Purpose: Astroglial responses after traumatic brain injury are difficult to detect with routine morphological methods. The aims for this study were to compare the temporal and spatial expression pattern of vimentin-and glial fibrillary acidic protein (GFAP) in a weight drop model of mild cerebral contusion injury in the rat. We also wanted to study the vimentin response with immunohistochemistry and vimentin mRNA RT-PCR analysis in severe cortical contusion injury produced by the controlled cortical impact in the mouse. Methods: Vimentin and GFAP immunohistochemistry (1day, 3 days and 7 days) combined with vimentin mRNA RT-PCR analysis (1 h, 4 h, 22 h, 3 days and 7 days) were used after experimental traumatic brain injury in the rat and mouse. Results: Increases in post-traumatic vimentin mRNA levels in the cortex and in the hippocampus appeared together with vimentin immunoreactivity in astrocytes in the perimeter of the cortical lesion, in the subcortical white matter and in the hippocampus starting at one day after severe trauma. GFAP immunostaining revealed hypertrophic astrocytes peaking at day 3 in the perifocal cortical region. There was no significant increase in GFAP immunoreactivity in the white matter in the rat. However, in the mouse there was a slight increase in the number of GFAP positive cells in this region, 3 days after trauma. Overall the pattern of vimentin immunoreactivity was very similar in the rat and mouse. Conclusions: Vimentin immunoreactivity was more sensitive than the GFAP staining method to demonstrate the distribution and time course of astrocyte reactions after a contusion injury, especially in the white matter distant from the cortical lesion.

Keyword
Traumatic brain injury, rat, mouse, astrocytes, gliosis
National Category
Medical and Health Sciences
Identifiers
urn:nbn:se:uu:diva-136066 (URN)10.3233/RNN-2010-0529 (DOI)000278442500002 ()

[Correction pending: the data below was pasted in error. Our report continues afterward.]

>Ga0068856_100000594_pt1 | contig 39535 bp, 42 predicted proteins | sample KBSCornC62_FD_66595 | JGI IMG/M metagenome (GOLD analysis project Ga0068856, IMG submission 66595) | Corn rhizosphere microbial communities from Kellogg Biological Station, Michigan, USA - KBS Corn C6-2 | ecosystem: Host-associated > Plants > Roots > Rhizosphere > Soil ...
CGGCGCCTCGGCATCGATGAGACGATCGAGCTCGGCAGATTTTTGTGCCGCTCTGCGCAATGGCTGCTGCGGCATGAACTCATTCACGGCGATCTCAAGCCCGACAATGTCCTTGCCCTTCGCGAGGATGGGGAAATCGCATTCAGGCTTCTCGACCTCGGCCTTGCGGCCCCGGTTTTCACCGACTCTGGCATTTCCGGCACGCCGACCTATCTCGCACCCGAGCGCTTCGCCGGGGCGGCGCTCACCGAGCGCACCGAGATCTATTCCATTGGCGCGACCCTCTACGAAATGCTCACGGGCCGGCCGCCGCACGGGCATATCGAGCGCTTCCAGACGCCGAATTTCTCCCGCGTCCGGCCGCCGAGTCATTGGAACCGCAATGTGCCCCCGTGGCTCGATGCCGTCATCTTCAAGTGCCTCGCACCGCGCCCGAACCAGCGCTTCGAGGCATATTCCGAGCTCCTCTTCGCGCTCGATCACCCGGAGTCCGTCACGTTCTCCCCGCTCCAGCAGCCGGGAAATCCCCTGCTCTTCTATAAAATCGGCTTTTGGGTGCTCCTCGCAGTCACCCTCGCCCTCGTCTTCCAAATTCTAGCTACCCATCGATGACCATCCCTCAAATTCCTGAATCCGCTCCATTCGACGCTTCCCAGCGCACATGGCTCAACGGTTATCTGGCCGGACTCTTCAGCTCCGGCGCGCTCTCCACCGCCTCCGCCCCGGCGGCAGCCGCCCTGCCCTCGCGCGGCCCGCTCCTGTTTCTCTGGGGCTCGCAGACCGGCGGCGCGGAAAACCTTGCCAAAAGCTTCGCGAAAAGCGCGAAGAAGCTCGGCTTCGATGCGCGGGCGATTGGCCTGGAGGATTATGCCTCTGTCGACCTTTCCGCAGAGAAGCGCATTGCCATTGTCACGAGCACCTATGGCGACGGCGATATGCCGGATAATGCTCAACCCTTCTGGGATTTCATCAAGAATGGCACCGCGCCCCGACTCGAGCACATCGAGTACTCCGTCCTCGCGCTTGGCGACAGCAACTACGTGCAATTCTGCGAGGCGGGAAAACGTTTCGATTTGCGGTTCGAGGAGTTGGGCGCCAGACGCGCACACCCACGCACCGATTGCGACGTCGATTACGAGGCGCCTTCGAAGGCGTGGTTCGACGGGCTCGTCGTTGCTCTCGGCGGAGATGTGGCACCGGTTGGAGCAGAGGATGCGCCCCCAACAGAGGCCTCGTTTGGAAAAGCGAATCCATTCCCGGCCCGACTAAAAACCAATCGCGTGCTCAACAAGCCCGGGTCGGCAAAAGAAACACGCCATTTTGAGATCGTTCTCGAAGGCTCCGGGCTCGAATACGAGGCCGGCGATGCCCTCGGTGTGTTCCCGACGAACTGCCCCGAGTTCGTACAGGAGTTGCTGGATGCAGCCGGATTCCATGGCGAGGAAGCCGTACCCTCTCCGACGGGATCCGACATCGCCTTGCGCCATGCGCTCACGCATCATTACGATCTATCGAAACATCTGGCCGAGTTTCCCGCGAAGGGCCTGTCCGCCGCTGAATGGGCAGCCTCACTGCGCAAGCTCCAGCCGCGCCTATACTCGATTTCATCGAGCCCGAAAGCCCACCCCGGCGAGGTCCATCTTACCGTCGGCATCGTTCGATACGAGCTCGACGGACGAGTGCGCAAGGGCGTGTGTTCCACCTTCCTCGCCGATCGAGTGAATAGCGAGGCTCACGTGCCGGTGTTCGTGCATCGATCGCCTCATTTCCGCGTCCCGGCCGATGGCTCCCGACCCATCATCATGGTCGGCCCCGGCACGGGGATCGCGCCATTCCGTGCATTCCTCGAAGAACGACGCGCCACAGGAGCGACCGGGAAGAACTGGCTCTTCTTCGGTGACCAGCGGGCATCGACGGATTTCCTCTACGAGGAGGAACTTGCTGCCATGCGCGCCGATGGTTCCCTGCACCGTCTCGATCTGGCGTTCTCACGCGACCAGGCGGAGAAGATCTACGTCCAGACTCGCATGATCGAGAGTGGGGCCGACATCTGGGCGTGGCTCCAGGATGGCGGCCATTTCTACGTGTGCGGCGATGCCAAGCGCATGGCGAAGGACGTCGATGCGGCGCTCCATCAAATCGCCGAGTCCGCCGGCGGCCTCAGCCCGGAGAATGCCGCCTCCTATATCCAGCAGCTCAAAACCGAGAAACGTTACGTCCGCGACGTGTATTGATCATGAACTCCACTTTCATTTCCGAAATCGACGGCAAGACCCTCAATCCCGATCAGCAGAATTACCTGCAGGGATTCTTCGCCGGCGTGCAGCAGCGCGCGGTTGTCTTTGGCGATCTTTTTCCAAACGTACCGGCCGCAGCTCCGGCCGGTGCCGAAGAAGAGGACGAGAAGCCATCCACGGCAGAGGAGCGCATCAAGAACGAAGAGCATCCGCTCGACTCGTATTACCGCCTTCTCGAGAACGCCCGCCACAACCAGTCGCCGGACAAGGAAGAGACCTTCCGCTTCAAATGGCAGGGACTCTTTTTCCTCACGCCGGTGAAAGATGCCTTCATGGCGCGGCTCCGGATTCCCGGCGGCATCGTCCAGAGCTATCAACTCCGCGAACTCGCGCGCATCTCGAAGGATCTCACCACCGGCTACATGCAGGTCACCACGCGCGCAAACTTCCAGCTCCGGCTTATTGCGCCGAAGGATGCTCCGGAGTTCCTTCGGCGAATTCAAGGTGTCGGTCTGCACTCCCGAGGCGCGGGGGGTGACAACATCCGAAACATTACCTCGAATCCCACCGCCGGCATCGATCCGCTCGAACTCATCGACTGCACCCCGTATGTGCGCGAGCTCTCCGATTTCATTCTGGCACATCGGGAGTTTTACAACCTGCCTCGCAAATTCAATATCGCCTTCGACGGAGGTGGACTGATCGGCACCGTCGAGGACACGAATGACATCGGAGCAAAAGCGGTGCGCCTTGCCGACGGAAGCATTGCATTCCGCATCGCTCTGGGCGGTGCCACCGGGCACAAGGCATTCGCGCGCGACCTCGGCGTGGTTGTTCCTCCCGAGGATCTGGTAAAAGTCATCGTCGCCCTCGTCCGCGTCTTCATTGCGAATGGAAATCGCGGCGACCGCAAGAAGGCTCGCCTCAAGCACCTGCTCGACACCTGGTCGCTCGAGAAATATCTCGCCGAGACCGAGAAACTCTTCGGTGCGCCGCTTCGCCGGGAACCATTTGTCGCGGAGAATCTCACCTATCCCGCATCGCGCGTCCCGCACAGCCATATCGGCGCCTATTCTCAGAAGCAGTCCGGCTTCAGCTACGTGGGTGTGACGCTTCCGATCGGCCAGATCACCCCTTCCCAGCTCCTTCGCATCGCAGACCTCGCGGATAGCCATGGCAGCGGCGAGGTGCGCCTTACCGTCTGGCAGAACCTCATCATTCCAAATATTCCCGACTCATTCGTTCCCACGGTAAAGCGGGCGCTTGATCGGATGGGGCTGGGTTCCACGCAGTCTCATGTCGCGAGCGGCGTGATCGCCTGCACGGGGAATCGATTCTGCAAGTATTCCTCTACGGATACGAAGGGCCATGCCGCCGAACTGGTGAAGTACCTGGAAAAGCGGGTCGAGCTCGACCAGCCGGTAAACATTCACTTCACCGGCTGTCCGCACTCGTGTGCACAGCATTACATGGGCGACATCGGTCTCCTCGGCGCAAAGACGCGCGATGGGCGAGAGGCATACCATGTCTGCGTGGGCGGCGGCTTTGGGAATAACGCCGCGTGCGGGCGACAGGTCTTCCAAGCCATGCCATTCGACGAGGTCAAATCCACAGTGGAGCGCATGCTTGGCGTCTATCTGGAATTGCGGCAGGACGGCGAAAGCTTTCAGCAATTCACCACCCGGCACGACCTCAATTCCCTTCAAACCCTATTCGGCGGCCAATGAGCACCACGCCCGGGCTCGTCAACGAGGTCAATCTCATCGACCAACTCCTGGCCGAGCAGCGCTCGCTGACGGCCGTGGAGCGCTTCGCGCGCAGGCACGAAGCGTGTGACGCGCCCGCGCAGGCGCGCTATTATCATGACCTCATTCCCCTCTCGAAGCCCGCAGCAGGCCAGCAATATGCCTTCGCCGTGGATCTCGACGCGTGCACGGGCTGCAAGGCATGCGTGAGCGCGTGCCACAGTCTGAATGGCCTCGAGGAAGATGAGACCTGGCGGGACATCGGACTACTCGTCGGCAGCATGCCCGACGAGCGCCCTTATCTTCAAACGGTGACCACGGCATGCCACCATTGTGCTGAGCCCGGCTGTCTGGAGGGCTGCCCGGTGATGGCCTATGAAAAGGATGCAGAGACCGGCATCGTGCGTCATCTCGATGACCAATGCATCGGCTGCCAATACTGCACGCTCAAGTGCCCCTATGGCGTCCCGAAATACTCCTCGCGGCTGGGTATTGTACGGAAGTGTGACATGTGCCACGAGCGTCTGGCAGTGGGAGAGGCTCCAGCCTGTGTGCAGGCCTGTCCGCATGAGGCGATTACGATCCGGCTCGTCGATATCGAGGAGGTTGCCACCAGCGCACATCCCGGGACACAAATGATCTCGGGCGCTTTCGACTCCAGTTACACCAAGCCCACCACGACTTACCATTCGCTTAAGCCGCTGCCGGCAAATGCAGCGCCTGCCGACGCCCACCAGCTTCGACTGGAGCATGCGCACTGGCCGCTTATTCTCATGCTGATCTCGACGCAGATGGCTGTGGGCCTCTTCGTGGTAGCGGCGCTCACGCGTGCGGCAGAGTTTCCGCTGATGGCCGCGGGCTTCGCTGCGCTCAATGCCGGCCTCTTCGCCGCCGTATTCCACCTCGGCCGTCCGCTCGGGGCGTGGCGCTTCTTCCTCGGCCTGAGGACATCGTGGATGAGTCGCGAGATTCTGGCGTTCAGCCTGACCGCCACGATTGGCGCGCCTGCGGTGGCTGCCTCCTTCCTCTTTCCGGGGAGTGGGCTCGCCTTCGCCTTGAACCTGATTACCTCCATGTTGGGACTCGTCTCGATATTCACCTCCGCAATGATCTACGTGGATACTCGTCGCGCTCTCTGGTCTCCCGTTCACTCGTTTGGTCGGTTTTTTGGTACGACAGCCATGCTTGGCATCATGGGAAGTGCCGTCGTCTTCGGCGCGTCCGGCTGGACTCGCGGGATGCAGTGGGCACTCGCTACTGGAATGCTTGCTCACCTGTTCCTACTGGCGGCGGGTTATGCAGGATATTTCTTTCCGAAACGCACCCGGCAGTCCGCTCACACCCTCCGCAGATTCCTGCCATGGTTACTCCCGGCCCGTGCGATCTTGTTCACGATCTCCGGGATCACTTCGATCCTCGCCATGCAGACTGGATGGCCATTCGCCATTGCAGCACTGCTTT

Available from: 2010-12-10 Created: 2010-12-09 Last updated: 2017-12-11Bibliographically approved
2. The Multivariate Concentric Square Field Test Reveals Behavioral Profiles of Risk Taking, Exploration, and Cognitive Impairment in Mice Subjected to Traumatic Brain Injury
Open this publication in new window or tab >>The Multivariate Concentric Square Field Test Reveals Behavioral Profiles of Risk Taking, Exploration, and Cognitive Impairment in Mice Subjected to Traumatic Brain Injury
2010 (English)In: Journal of Neurotrauma, ISSN 0897-7151, E-ISSN 1557-9042, Vol. 27, no 9, 1643-1655 p.Article in journal (Refereed) Published
Abstract [en]

There is a need for more efficient tests to evaluate functional outcome following experimental traumatic brain injury (TBI), reflecting deficits in cognitive, sensory, and motor functions that are seen in TBI patients. The Multivariate Concentric Square Field (TM) (MCSF) test is a relatively new behavioral model that measures exploration, risk taking, risk assessment, and shelter seeking, all of which are evolutionarily-conserved strategies for survival. The multivariate design enables scoring of different functional domains in a single test situation, with a free choice of optional environmental settings. Furthermore, repeated trials permits cognitive effects to be measured. In the present study, 11 anesthetized C57BL6 mice received controlled cortical injury (CCI) (0.5mm and 3.3 m/sec) over the right parietal cerebral cortex or sham surgery (n - 12). Naive mice (n 12) not subjected to any surgical procedure were also included. The animals were evaluated in the MCSF test at 2 and 7 days post-surgery, and behavioral profiles were analyzed. The results revealed differences in risk taking and explorative behavior between the sham animals and the animals subjected to trauma. Animals subjected to trauma were characterized by taking more risks and had a higher level of exploration activity, but they sought less shelter. Repeated exposure to the MCSF caused a general decrease in activity in the naive and sham group, while a more specific behavioral impairment was seen in injured mice, suggesting cognitive dysfunction. We submit that the MCSF test is a useful complementary tool for functional outcome evaluation in experimental TBI.